In any position where you lead, which by the way doesn’t necessarily imply that you have direct reports, all eyes are on you. What you say, what you do, and your attitude matter. People are watching.

Leading means forward motion, holding things together, and energizing the team.

Things are going to go wrong, missteps will occur, undesirable situations will arise. Are you going to bounce back quickly or become stuck? Are you going to dramatize the situation or move on?

You can aim to achieve the highest levels of six-sigma. You can even plan to make everything perfect. Working towards doing it right is never a bad idea.

What happens when things go wrong?

Workplace Resilience

Finding balance should perhaps be an organizational value. All of the effort towards perfection may not prepare people for resilience. Persistence matters, but persistence arguably may not happen if you are not resilient.

Too much focus on perfection may not prepare you for resilience. Too much focus on resilience may not propel you towards perfection.

Understanding that your work is likely always a work in progress tends to balance the scale. Even after the standards have been set, the tolerances calculated, and the metric is ready for measurement, something may fall.

Ensuring you are resilient is not a waste of time. It is brilliant.

-DEG

Dennis E. Gilbert is a business consultant, speaker (CSPTM), and culture expert. He is a five-time author and the founder of Appreciative Strategies, LLC. His business focuses on positive human performance improvement solutions through Appreciative Strategies®. Reach him through his website at Dennis-Gilbert.com or by calling +1 646.546.5553.


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leadership opportunity

Leadership Habit 42: Navigating Leadership Opportunity

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One day you are rolling along and things seem to be going well, then you hit a roadblock. This is both the challenge and opportunity of leadership. How are you navigating leadership opportunity?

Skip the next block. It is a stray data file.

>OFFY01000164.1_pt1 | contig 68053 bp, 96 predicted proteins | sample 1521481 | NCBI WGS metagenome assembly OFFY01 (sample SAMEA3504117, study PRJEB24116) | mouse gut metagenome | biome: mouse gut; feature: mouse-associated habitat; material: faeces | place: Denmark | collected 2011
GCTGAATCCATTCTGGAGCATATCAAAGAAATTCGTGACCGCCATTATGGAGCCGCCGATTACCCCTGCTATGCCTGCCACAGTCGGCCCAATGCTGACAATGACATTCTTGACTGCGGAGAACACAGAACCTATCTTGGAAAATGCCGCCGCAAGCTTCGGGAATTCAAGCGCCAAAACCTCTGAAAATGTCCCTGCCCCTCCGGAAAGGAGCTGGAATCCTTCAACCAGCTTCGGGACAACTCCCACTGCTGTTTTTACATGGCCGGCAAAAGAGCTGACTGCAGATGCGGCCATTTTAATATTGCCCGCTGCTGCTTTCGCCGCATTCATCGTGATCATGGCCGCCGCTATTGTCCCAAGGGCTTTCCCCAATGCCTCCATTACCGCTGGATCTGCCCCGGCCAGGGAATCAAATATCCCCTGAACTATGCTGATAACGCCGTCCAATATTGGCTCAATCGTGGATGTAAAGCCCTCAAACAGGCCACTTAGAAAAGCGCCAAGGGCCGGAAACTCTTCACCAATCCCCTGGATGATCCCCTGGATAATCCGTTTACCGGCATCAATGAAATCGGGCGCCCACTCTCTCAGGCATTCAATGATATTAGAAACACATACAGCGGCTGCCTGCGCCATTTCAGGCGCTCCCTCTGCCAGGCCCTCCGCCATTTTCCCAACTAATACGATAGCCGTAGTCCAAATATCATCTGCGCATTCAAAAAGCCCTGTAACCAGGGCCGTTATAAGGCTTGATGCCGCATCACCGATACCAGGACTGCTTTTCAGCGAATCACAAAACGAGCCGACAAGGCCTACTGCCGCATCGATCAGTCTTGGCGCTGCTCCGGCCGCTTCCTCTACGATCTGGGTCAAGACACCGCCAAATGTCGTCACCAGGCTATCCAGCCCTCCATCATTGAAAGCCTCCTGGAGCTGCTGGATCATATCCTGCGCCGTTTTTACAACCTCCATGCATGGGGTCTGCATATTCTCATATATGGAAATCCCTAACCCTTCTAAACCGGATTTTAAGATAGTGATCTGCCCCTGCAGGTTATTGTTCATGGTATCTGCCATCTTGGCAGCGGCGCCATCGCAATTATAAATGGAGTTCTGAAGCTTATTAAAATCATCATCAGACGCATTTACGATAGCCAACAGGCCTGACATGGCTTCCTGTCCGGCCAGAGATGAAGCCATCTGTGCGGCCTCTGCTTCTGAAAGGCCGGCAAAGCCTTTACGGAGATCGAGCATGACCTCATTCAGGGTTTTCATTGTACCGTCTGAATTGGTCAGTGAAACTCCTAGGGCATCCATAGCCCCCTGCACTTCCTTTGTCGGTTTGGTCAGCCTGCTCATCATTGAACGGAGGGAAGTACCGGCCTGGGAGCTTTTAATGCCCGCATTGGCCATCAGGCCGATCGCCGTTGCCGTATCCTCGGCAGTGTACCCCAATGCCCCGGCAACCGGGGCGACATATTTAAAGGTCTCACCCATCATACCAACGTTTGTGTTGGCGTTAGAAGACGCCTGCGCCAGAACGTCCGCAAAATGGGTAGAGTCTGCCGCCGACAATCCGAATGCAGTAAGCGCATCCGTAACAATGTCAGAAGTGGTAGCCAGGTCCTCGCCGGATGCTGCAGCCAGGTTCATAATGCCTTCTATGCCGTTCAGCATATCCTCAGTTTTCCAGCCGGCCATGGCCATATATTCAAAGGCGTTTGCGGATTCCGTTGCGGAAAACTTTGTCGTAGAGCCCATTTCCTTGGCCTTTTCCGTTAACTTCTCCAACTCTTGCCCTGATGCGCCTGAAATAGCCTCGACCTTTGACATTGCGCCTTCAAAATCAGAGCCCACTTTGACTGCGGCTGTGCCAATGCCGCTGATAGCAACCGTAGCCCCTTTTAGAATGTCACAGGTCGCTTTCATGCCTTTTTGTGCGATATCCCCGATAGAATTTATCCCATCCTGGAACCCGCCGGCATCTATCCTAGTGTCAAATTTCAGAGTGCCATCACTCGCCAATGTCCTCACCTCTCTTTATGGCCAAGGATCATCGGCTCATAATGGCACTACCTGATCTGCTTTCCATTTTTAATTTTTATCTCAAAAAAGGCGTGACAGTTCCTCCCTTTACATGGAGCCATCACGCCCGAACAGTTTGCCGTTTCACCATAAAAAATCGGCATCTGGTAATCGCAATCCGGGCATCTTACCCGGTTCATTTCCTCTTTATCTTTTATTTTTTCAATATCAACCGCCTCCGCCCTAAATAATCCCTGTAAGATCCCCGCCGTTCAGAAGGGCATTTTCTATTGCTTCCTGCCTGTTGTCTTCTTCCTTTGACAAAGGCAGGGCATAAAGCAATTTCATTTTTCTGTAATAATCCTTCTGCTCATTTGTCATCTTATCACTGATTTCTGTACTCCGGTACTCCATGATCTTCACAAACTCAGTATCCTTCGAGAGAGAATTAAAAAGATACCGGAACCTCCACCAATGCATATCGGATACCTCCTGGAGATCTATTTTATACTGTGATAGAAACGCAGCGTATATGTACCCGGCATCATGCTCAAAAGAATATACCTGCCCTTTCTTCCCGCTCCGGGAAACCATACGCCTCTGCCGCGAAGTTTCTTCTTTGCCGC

Change is a process. When we consider employees who are facing a change, that is the external event. How people transition through a change event is an internal process.

Is it possible that people and teams get stuck in the transition? Yes, they sometimes hit a wall or encounter a hurdle that appears too tall.

It may appear easier to just hunker down in place.

Stuck in Status Quo

In a very natural way people often try to protect the status quo. Their thought is, “Don’t change a thing, protect and defend, it took a lot of effort to get here, let’s keep it this way.”

This isn’t the challenge of leadership.

Getting stuck, or especially staying stuck, just doesn’t seem like leading.

In leadership seminars I sometimes witness the frustration of middle or front-line management team members feeling sandwiched. Stuck between process and policy.

They are often almost desperate to find a way to navigate the challenge of productivity while also staying in their lane and coloring inside the lines. In some ways they may feel hypocritical and forced to play politics.

Leading offers new opportunity.

Leadership Opportunity

An opportunity to lead, to find a way, create a path. Not a path of destruction but a path that leads out of stopped, stalled, or stuck.

When roadblocks, obstacles, or adverse conditions occur, this is the time for leadership.

It is easy to observe and say, “Yup, we’re stuck.” The challenge is navigating the situation differently to breakthrough or break free.

-DEG

Dennis E. Gilbert is a business consultant, speaker (CSPTM), and culture expert. He is a five-time author and the founder of Appreciative Strategies, LLC. His business focuses on positive human performance improvement solutions through Appreciative Strategies®. Reach him through his website at Dennis-Gilbert.com or by calling +1 646.546.5553.